·         Parties should formally terminate a written contract, in writing.
·         If a party is in breach of a written contract (e.g. the goods sold are defective or the services provided, are poor), the other party has the remedies set out the contract, or at law (such as the Consumer Protection Act);
·         Some contracts require the one party to give the party in breach written notice to remedy the breach, before the first party can cancel.   
·         Termination will not affect any liabilities for breach of contract that occurred before the contract is ended.

October 28, 2018

Boilerplate arbitration clauses

Does your arbitration clause cover what you want it to cover?
In the case of North East Finance (Pty) Ltd vs Standard Bank of South Africa Ltd 2013 (5) SA 1(SCA) the Supreme Court of Appeal (SCA) made it clear that where an agreement has been brought about under fraudulent circumstances, and is therefore invalid, a clause that requires parties to refer any dispute between them to arbitration is also invalid. However, it is in principle possible to draft an arbitration clause in such a way that it will remain enforceable even where the agreement it forms part of turns out to be invalid.
North East Finance (North East) and Standard Bank (Bank) entered into a settlement agreement following disputes between them. An arbitration clause in the agreement stated that "in the event of any dispute of whatsoever nature arising between the parties (including any question as to the enforceability of this contract…), such dispute will be referred to arbitration…"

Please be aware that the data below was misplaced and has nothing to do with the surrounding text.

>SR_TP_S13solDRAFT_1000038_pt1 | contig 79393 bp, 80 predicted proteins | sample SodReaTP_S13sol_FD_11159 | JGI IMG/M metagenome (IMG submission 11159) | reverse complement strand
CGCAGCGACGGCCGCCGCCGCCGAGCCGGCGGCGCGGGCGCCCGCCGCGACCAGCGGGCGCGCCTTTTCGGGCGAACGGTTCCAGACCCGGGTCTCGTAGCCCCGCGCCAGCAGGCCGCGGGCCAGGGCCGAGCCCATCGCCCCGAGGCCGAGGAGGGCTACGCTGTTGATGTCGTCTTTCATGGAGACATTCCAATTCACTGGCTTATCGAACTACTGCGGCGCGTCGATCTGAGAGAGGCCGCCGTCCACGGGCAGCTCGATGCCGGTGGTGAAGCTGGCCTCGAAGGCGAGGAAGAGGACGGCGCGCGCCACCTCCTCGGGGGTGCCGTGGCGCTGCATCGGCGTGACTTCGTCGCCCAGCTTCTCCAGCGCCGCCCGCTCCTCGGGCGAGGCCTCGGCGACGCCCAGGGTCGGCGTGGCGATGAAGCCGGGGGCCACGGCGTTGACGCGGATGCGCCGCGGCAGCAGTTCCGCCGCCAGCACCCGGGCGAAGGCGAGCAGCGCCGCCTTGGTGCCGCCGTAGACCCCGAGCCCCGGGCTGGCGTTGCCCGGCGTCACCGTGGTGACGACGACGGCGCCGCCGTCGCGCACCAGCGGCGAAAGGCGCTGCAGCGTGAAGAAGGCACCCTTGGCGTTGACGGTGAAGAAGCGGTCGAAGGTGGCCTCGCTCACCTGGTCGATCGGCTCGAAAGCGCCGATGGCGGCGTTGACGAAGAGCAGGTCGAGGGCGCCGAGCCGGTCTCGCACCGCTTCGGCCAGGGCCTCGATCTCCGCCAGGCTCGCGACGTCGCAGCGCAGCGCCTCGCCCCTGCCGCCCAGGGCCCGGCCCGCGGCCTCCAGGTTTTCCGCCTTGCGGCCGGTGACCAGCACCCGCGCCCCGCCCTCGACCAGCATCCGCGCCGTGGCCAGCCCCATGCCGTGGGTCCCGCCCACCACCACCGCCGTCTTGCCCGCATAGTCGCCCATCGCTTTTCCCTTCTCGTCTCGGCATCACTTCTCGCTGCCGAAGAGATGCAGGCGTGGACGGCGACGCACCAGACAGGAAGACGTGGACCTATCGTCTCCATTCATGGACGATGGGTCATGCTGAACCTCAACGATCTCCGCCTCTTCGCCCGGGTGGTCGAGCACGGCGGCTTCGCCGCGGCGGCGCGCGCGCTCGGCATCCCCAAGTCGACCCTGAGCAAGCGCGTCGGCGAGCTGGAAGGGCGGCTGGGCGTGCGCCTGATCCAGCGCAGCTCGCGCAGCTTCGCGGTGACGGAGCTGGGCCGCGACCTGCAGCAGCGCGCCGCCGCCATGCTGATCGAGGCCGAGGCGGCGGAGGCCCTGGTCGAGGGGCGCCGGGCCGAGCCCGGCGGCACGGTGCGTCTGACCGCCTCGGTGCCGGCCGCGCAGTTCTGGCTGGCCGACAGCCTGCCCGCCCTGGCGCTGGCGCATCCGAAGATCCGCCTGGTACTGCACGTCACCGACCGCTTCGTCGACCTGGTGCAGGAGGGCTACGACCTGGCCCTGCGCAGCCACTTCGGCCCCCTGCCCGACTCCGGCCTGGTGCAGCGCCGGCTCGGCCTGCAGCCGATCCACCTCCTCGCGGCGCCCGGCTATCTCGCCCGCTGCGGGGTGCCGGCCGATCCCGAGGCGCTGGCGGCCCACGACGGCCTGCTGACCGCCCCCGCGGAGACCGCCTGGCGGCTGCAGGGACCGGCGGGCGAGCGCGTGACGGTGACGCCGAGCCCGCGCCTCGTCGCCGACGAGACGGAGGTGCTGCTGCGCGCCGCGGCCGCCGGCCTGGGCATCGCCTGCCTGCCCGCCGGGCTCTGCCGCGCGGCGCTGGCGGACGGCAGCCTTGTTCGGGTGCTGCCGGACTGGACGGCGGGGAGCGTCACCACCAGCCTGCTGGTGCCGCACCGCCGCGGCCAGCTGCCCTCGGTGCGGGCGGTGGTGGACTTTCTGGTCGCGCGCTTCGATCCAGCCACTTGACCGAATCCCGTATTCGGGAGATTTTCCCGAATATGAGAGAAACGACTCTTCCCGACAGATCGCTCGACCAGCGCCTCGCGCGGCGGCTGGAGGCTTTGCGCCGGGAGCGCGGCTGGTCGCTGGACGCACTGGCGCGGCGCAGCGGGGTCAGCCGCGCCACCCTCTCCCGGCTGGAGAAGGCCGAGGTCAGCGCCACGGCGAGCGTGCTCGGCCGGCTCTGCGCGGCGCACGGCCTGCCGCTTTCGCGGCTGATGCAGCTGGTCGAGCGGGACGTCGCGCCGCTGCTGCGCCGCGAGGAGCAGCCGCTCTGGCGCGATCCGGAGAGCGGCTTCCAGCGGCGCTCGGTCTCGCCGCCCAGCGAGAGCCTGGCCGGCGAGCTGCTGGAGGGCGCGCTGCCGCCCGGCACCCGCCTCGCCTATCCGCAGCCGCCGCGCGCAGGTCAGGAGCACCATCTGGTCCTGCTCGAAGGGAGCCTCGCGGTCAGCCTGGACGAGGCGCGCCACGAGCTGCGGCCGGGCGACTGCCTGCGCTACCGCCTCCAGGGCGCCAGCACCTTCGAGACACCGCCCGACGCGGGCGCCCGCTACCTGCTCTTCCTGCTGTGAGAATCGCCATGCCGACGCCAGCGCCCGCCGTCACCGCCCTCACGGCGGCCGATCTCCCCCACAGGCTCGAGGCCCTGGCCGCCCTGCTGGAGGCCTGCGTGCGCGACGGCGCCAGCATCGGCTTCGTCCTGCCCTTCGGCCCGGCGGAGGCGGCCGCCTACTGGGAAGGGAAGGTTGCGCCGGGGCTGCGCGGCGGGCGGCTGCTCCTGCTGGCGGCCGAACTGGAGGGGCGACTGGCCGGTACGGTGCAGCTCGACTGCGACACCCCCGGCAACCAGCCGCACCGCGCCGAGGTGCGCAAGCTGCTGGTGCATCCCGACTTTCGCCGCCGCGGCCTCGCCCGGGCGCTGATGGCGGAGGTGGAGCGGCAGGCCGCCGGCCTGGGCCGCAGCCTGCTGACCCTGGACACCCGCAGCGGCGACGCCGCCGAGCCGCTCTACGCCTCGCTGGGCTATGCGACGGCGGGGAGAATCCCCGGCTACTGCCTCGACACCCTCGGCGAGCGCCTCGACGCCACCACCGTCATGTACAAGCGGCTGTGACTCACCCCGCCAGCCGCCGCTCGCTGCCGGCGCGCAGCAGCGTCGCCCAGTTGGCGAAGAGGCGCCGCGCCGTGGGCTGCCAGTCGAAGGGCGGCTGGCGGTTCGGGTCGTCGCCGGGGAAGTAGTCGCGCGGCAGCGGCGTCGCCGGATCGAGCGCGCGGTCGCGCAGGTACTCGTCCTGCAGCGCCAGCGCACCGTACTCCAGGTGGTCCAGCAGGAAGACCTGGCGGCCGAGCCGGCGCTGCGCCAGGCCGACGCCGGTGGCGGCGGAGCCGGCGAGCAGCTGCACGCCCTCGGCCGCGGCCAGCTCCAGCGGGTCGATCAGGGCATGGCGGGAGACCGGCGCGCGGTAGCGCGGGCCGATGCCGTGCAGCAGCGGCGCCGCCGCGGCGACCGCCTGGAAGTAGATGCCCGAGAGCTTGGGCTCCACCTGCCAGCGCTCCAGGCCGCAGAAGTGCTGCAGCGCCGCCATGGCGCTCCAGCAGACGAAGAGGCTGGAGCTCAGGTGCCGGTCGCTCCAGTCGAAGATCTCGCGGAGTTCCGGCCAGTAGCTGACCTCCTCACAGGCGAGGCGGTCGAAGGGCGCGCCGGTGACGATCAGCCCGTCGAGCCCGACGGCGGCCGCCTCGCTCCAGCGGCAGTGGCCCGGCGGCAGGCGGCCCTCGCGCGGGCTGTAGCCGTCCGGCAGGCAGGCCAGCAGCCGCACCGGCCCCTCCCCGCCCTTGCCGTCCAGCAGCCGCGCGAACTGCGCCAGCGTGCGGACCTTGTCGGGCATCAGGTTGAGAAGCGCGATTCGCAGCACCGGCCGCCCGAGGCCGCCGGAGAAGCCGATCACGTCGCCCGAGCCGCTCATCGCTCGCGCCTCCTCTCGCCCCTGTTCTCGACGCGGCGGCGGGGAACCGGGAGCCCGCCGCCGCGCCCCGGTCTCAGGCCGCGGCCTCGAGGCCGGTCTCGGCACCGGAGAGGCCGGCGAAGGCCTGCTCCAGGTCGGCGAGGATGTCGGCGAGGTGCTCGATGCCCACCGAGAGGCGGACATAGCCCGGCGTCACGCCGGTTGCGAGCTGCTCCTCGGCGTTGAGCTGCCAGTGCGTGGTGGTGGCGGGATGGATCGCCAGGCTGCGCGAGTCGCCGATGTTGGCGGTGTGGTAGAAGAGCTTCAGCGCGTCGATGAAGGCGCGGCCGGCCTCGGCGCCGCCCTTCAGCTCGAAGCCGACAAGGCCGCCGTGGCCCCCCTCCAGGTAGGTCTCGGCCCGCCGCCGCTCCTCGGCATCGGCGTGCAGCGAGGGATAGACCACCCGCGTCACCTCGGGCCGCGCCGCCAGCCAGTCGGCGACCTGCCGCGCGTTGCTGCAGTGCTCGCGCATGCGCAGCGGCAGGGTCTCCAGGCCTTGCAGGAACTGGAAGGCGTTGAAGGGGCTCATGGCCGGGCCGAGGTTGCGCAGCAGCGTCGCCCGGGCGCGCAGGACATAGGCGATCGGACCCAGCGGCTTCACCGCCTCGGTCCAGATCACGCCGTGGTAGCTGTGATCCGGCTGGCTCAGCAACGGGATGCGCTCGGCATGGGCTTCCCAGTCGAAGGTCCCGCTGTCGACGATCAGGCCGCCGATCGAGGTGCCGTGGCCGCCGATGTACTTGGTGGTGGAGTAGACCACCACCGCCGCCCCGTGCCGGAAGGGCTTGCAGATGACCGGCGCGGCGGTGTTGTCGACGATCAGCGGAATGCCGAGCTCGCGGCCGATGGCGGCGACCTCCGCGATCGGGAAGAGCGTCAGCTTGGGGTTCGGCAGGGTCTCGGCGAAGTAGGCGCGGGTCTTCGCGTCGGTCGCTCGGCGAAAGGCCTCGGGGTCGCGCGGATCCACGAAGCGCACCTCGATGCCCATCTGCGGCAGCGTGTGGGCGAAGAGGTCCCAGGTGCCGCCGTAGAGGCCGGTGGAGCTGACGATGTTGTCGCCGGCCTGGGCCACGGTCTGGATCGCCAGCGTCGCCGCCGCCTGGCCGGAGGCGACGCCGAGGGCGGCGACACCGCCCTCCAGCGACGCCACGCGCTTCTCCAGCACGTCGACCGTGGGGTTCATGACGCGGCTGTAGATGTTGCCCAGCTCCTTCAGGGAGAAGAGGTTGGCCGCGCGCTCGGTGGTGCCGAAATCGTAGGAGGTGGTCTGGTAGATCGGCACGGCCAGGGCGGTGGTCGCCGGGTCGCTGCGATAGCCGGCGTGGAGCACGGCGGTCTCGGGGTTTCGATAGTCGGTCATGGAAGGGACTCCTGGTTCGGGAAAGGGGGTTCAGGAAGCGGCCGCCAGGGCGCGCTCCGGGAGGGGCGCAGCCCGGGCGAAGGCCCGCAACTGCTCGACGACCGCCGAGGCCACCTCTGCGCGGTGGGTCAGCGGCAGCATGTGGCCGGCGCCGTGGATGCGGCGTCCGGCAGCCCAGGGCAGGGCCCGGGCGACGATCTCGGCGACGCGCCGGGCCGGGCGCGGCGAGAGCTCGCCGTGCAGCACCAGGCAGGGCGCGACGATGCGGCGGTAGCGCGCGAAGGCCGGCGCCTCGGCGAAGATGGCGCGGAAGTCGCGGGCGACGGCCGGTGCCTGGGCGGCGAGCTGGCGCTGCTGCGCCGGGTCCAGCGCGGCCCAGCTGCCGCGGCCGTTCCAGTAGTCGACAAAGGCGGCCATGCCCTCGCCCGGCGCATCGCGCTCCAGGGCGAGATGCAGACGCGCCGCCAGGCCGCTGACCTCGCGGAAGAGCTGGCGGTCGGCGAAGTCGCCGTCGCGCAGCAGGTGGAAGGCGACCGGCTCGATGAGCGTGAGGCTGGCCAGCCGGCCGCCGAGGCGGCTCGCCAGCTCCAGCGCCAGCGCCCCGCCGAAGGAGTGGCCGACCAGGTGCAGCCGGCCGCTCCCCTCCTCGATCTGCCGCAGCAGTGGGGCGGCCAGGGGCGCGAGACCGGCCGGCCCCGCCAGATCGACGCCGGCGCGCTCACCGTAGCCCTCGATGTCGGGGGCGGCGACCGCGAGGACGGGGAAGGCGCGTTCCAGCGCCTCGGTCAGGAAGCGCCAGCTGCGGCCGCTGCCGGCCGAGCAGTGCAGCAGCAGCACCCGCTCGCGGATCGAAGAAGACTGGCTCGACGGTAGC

The Bank chose to walk away from the agreement after learning that North East had been defrauding it at the time the agreement was signed. North East then asked the Bank to attend pre-arbitration meetings, pursuant to the arbitration clause. The Bank refused, arguing that due to fraud, the arbitration clause was as invalid as the rest of the agreement. North East countered that since the arbitration clause specifically included the phrase "including any question as to the enforceability of the contract" it meant that the clause covered a dispute over allegations that the agreement was induced by fraud.
The SCA found that the agreement "did not have to be cancelled or rescinded: it was void". This meant that there was no question as to the agreement's enforceability and the arbitration clause therefore did not cover the dispute. Had the arbitration clause been drafted to provide that the scope of a dispute to be referred to arbitration included validity of the agreement and not merely enforceability, the outcome would have been different.
When a court is called to interpret an agreement, so the judgment goes, the court must find out what the parties to the agreement intended the contract to mean. The court found it to be clear that the Bank did not expect that there might have been fraudulent conduct by North East and therefore when concluding the agreement the Bank did not intend that the validity of the agreement or questions of fraudulent misrepresentation could ever have been matters to be arbitrated.
Finally, the SCA found that the agreement was probably induced by fraud with the result that the entire agreement, including the arbitration clause, was void. The Bank was therefore not obliged to submit the dispute surrounding the agreement's validity to arbitration.
A further reminder to make sure that the boilerplate clauses in an agreement say what you want them to say.